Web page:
Character: a husband whose wife – the Patient of the Week – turns out to have been unfaithful.

Amanda Seyfried (Ep. 1.11, “Detox”)
Character: girlfriend to the Patient of the Week.

Scott Foley (Ep. 1.12, “Sports Medicine”)
Character: a baseball player suffering cadmium poisoning from all the pot he’s been smoking.

Joe Morton (Ep. 1.17, “Role Model”)
Character: a senator suffering the after-effects of an epilepsy treatment from childhood

John Cho (Ep. 1.20, “Love Hurts”)
Character: a guy who, after spilling apple juice on House’s clothes, ends up being diagnosed by him as having had a stroke. Upon further investigation, it’s determined that he has a trauma-induced aneurysm as a result of a preference for sadomasochism.

Carmen Electra (Ep. 1.21, “Three Stories”)
Character: While begrudgingly lecturing a classroom of medical students about a past patient who is depicted as looking like Carmen Electra playing miniature golf. In reality, the patient was actually a male golfer…and he played regular golf, by the way. (Who knew miniature golf could be so sexy?)

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Best Action Sequence of 2011: The train crash from “Super 8″

It has been outgrossed by 15 other movies so far this year – even “Rio” and “The Smurfs,” God help us, made more money – but there isn’t a moment to hit the multiplexes this year that was as jaw-dropping, as pulse-pounding, as the scene J.J. Abrams stages in “Super 8,” where his plucky filmmakers witness a collision between a military train and a pickup truck that ends all sorts of ugly for everyone involved. Well, the kids get out unscathed, at least physically. Mentally, they all officially came of age, whether they wanted it or not.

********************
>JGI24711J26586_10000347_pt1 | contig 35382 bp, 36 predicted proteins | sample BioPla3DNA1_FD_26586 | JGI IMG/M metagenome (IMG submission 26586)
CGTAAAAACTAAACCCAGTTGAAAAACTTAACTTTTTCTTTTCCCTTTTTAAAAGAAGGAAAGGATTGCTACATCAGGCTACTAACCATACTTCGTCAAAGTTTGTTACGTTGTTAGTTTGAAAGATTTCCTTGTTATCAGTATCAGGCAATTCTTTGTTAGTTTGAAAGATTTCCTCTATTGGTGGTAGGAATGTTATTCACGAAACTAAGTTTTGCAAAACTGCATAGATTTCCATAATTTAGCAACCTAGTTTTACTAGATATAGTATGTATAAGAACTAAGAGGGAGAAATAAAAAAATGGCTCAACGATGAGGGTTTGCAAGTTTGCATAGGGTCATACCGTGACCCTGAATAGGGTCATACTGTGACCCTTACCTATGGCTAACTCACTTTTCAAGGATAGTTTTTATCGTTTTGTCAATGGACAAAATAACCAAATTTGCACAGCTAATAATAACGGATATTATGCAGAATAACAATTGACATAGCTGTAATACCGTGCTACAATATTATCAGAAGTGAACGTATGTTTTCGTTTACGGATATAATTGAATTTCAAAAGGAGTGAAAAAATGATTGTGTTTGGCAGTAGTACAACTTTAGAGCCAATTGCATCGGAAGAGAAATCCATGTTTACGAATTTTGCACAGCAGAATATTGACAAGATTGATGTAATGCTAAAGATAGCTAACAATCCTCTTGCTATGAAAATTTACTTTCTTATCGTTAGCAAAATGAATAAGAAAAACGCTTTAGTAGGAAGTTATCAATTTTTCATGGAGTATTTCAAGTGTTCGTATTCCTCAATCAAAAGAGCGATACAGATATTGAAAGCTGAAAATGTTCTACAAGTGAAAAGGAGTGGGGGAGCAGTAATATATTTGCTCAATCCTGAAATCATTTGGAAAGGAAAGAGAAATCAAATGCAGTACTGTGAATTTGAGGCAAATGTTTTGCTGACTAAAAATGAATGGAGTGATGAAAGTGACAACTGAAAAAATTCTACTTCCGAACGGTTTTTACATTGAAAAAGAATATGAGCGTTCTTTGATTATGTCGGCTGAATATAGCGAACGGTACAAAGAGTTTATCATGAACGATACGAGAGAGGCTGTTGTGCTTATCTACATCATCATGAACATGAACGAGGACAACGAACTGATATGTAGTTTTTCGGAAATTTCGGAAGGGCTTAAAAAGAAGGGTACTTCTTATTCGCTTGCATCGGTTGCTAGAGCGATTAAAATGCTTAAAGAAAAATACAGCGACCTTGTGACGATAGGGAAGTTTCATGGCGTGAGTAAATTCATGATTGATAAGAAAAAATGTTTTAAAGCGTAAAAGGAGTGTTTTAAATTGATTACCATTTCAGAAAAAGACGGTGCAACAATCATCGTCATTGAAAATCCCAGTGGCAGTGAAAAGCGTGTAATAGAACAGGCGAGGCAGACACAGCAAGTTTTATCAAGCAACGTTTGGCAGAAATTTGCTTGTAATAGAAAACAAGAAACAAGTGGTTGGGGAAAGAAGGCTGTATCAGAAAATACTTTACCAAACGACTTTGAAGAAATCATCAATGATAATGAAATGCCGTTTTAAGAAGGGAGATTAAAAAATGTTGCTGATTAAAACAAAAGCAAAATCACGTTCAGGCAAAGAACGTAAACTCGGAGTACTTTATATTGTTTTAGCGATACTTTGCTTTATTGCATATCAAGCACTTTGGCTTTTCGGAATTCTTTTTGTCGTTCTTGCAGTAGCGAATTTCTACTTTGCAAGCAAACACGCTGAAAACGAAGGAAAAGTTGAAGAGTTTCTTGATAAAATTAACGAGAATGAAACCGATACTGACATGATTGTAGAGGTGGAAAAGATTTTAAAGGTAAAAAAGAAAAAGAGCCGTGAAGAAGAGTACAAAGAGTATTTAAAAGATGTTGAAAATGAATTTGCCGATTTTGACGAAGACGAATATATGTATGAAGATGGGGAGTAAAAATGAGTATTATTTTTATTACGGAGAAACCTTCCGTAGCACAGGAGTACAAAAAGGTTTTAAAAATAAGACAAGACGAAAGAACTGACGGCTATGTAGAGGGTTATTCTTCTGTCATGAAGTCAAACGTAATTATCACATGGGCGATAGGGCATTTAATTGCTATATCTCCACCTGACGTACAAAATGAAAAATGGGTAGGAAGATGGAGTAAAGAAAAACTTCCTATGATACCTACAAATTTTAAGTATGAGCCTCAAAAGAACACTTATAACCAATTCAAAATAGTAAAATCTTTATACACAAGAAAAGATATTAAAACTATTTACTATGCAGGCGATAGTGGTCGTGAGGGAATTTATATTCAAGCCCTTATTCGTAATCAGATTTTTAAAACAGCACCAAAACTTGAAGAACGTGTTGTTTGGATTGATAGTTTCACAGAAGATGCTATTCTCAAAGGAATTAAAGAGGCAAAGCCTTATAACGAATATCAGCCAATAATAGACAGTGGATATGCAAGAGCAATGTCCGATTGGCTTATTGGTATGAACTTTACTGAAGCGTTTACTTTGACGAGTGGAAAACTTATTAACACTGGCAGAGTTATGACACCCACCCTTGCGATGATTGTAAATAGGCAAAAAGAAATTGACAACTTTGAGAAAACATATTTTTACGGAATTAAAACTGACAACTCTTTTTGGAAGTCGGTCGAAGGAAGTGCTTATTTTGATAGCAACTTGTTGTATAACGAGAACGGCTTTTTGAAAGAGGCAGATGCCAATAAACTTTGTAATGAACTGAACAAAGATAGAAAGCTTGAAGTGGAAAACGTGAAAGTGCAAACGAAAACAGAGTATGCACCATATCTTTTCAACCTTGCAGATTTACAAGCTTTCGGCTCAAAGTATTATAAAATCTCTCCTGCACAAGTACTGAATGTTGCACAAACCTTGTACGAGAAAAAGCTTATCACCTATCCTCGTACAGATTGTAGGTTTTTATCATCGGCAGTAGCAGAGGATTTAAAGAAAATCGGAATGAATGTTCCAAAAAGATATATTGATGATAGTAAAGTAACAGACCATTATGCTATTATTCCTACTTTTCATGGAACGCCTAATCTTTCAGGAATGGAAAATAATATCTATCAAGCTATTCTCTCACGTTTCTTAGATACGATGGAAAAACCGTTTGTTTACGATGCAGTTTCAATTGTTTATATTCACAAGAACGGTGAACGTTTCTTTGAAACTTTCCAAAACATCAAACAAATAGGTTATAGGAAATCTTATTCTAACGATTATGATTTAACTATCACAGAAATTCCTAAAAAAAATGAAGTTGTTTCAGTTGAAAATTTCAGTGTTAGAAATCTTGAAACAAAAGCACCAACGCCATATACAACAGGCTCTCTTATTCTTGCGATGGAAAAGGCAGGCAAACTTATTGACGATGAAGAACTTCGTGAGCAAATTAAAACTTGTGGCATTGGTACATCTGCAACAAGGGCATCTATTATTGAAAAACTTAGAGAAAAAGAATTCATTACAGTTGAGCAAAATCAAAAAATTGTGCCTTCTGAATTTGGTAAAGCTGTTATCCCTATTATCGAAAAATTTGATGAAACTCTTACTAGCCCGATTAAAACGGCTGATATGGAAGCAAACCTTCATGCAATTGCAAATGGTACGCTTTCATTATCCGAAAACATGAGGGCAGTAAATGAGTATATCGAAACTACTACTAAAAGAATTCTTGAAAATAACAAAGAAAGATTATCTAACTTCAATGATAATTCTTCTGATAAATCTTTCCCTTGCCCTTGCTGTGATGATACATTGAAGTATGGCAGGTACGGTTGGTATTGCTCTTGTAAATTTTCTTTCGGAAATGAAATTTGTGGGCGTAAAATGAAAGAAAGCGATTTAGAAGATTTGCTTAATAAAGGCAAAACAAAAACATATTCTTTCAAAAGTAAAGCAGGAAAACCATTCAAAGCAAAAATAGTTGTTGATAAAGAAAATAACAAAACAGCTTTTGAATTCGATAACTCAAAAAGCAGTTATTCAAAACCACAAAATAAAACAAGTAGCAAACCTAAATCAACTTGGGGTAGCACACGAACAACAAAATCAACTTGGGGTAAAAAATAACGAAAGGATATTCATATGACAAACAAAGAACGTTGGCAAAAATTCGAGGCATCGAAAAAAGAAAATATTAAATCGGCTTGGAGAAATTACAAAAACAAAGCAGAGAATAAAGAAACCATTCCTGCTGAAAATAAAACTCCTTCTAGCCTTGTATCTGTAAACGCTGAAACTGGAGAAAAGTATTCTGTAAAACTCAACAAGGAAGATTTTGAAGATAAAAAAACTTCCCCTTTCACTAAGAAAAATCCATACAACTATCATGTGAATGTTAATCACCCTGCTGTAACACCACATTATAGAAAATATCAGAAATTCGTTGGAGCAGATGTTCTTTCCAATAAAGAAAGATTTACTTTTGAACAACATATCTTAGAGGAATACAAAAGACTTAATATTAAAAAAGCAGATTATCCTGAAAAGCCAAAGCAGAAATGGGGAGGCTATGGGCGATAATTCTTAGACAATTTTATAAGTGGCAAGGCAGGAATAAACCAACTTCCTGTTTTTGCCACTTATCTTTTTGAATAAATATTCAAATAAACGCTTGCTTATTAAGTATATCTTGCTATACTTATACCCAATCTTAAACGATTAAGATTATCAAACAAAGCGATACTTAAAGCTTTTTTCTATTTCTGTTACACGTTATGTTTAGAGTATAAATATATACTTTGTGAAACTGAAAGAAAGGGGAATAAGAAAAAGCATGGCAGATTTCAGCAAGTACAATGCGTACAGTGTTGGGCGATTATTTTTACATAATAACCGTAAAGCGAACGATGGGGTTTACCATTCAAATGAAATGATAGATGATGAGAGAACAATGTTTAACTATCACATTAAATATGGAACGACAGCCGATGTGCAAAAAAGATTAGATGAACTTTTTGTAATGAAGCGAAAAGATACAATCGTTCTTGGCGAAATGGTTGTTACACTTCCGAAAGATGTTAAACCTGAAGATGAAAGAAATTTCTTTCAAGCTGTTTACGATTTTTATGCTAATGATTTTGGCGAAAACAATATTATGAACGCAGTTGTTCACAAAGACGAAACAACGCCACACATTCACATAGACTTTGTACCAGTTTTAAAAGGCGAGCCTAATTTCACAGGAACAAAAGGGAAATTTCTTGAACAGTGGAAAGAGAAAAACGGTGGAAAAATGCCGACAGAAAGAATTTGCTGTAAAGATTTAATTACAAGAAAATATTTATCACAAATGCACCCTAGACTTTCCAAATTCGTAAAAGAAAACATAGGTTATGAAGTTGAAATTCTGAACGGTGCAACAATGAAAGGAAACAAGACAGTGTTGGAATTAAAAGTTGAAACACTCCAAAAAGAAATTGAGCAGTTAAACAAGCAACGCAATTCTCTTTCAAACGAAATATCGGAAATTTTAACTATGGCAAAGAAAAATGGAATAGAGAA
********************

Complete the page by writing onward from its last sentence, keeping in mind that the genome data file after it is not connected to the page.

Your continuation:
Back to the point, though: that train scene beats the hell out of the latest “Transformers” movie when it comes to packing the thrills. Sure, there was that one sweet scene with Sam getting jettisoned out of, and back into, Bumblebee, but for a two-and-a-half-hour movie, your best scene should be longer than 10 seconds, don’t you think? Abrams certainly thought so, which is why he made sure the train crash packed a wallop.

Come on, you didn’t think we’d show you the whole thing, did you?

Seriously, if you didn’t see “Super 8,” it is definitely worth picking up when it hits shelves next week for this scene alone – there is even a massive bonus feature dedicated to every possible aspect of the train sequence that you can imagine, along with a few you can’t imagine – but while the boys and the alien are the main focus of the story, just try to take your eyes off of Elle Fanning, as she basically takes the entire cast to school with no less than three showstopping scenes, which are (Warning! Spoilers ahead):

1. Her first rehearsal for Charles’ movie is so powerful that the extra who’s supposed to be talking on the phone in the background forgets to keep talking and instead stares at Alice (Fanning’s character), mouth agape.

2. Her zombie impression. Flawless.

3. Her tearful confession to Joe that his mom took her dad’s shift after he had called in drunk.

While we didn’t know anyone, ANYONE, who used the word ‘mint’ as slang for cool or great back then (or even now), Abrams captured something special with “Super 8.” It would be a pity for the movie to get lost in the shuffle.